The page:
My daily walk today turned into a stroll.  Normally I like to get my heartbeat up, and feel a little winded by the time I’m done, but today I just wanted to savor the warm sun and spend as much time outside as I could – maybe to avoid things I need to do and address.  My mind is full of thoughts and concerns as we go into the New Year – I’ve finished my MBA degree and now it’s time to find new employment – a task that seems both exciting and intimidating at the same time.  My husband, Mick, and I just purchased a foreclosed historic property in Hermann – an old brick building, circa 1850 – that we plan to renovate for additional visitor lodging along with our Grapevine Guest Suite cottage.  This, too, seems to be a challenging, as well as motivating, prospect.  Our plate is quite full of unrealized goals as we go into 2012, and when I wake in the mornings, I’m not sure whether to jump out of bed with enthusiasm or bury my head under the covers!

Recently I read a book titled Rules of Civility in which a single young woman named Katey, in the late 1930s, finds herself struggling at times to find her way in the world.  Katey relies on the only words of wisdom her father ever provided to her – regardless of how daunting the circumstances were for him, he knew that as long as when he woke each morning and he still looked forward to his first cup of coffee, then he could make it through any day.  “When a person loses the ability to take pleasure in the mundane, she has probably put herself in unnecessary danger” ~ Amor Towles.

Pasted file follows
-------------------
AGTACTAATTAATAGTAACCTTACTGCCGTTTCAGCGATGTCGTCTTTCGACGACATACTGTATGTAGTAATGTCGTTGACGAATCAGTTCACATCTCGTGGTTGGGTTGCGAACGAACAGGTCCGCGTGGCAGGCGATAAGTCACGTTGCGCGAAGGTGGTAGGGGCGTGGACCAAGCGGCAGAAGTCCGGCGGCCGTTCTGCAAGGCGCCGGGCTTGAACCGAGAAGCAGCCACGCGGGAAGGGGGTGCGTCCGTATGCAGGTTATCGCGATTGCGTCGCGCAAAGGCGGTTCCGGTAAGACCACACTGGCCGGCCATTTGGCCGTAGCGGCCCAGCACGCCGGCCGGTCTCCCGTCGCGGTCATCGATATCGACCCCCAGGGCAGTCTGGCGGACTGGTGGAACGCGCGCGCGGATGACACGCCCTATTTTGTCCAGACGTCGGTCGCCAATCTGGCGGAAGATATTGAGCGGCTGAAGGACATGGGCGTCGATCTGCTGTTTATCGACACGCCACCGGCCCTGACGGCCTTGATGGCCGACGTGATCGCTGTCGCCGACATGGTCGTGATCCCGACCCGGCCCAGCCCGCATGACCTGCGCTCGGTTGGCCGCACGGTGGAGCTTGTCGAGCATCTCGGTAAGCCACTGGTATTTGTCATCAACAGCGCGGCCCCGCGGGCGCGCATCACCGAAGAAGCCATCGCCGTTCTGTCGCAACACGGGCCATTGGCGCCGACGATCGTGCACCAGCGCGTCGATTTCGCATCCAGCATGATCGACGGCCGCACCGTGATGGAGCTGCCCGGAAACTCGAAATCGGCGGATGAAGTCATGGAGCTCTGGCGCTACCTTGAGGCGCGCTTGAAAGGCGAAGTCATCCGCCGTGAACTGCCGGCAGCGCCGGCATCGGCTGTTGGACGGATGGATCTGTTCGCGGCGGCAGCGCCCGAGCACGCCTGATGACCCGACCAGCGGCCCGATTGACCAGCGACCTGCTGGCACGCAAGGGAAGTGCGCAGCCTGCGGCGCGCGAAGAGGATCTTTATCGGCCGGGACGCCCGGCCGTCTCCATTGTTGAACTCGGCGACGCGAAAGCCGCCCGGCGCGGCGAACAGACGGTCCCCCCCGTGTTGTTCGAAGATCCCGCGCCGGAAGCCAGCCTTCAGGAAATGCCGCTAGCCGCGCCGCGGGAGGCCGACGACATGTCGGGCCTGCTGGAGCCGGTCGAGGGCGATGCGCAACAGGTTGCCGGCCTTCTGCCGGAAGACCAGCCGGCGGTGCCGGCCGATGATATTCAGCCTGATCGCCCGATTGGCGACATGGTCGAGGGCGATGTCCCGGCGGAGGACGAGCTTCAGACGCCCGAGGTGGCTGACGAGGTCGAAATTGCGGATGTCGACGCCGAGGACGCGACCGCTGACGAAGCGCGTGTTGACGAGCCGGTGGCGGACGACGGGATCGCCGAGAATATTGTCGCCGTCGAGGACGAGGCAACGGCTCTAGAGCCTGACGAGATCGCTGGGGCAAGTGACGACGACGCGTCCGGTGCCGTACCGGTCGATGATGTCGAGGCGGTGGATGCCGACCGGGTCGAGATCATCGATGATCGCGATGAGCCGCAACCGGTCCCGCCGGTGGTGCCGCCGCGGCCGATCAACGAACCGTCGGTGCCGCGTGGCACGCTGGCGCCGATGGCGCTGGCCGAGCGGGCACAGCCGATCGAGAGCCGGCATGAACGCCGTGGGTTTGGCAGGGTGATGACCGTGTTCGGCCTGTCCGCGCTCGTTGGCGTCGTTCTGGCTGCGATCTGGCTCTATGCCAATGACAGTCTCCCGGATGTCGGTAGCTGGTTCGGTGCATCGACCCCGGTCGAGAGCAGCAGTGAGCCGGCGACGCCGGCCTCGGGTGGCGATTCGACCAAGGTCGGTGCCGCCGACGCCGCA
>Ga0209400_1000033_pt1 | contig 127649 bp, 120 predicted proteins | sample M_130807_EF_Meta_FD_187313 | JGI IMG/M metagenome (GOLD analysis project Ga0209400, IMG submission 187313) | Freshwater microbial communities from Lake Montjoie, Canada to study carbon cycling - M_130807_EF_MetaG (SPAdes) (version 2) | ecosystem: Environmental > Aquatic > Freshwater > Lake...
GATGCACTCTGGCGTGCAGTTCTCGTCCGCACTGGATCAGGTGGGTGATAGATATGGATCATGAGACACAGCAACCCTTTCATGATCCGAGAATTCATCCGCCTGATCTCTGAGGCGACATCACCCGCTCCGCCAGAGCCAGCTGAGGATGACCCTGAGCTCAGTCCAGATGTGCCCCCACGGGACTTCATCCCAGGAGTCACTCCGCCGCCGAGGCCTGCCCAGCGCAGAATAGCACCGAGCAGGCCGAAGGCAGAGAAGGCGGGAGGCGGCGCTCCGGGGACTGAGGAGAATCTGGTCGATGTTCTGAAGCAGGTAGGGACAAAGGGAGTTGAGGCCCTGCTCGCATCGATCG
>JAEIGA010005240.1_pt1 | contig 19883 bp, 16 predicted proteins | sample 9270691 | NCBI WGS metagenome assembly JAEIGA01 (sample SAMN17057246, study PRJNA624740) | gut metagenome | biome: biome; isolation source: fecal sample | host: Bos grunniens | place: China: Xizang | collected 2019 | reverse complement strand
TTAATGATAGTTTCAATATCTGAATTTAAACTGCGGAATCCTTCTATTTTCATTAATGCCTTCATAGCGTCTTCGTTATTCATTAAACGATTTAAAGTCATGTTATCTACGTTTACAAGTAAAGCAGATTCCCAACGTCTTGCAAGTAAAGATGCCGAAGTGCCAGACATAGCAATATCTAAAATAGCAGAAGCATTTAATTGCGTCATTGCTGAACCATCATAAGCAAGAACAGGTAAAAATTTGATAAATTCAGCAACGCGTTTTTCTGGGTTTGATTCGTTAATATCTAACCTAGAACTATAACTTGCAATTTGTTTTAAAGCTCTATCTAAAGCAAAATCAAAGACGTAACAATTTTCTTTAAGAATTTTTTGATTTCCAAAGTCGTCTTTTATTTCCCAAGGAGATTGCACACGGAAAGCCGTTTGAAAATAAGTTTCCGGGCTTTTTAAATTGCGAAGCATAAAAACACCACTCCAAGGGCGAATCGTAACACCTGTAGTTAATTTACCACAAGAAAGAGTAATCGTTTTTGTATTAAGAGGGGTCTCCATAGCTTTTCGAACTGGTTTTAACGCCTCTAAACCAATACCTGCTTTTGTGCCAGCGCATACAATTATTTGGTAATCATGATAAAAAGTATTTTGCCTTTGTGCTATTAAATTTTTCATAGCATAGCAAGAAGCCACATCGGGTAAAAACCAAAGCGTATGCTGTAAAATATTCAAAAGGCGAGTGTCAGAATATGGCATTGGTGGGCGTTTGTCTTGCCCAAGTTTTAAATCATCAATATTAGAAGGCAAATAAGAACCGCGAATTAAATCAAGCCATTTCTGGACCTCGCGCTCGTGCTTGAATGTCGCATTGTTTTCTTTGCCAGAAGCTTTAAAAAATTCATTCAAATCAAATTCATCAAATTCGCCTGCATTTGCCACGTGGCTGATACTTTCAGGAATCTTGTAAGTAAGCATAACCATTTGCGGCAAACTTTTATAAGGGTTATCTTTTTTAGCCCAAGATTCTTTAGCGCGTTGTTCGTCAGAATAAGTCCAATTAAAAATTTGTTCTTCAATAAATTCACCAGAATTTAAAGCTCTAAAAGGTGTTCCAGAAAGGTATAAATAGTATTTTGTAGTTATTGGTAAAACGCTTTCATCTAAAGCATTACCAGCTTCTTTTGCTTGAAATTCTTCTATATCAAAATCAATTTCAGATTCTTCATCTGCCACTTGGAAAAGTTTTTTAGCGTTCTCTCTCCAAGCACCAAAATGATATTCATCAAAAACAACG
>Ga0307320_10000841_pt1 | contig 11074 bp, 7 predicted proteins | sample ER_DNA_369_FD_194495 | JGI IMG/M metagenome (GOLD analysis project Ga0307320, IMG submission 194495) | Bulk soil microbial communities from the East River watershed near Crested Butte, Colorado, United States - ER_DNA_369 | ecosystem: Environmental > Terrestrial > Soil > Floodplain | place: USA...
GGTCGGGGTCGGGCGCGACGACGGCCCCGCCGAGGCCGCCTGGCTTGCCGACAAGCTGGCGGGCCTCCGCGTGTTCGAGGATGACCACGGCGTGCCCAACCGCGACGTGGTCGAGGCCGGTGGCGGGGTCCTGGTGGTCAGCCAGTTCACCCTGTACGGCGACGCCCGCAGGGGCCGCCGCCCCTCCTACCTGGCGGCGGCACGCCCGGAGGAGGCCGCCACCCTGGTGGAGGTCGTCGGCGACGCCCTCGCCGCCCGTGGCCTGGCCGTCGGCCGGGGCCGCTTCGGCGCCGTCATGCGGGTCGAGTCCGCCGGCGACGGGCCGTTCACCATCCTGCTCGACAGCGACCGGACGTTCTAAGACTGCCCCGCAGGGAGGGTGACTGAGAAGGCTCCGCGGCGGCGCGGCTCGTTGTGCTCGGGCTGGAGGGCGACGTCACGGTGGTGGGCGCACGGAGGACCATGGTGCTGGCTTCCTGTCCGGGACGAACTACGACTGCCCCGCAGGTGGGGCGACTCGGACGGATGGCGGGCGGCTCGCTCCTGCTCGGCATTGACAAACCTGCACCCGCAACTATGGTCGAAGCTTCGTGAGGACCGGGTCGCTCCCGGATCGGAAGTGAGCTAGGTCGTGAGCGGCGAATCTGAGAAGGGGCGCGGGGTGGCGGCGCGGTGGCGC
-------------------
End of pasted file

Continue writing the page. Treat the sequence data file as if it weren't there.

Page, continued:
That line in the book resonated with me to the point that I had to write it down and keep it as a reminder.  For Katey, the main character, the pleasure came from reading Dickens.  For myself, at least today, my pleasure came from an ordinary walk on an uncommonly beautiful winter day.  Our neighbor’s dog, Sophie, joined me which forced me to slow down even more as she sniffed out her own mundane pleasures along the road. 

Our neighbor dog, Sophie, joining me on my walk.

Taking my time, and letting my mind drift away from some of my self-imposed pressures actually energized me.  It was anything but a waste of time.  As long as something as simple as a walk along a country road, watching a dog chase a squirrel up a tree, continues to bring me pleasure, well, then I think I’m ready to tackle whatever the year brings…Happy New Year!

 

 

 

 

Finding Ireland…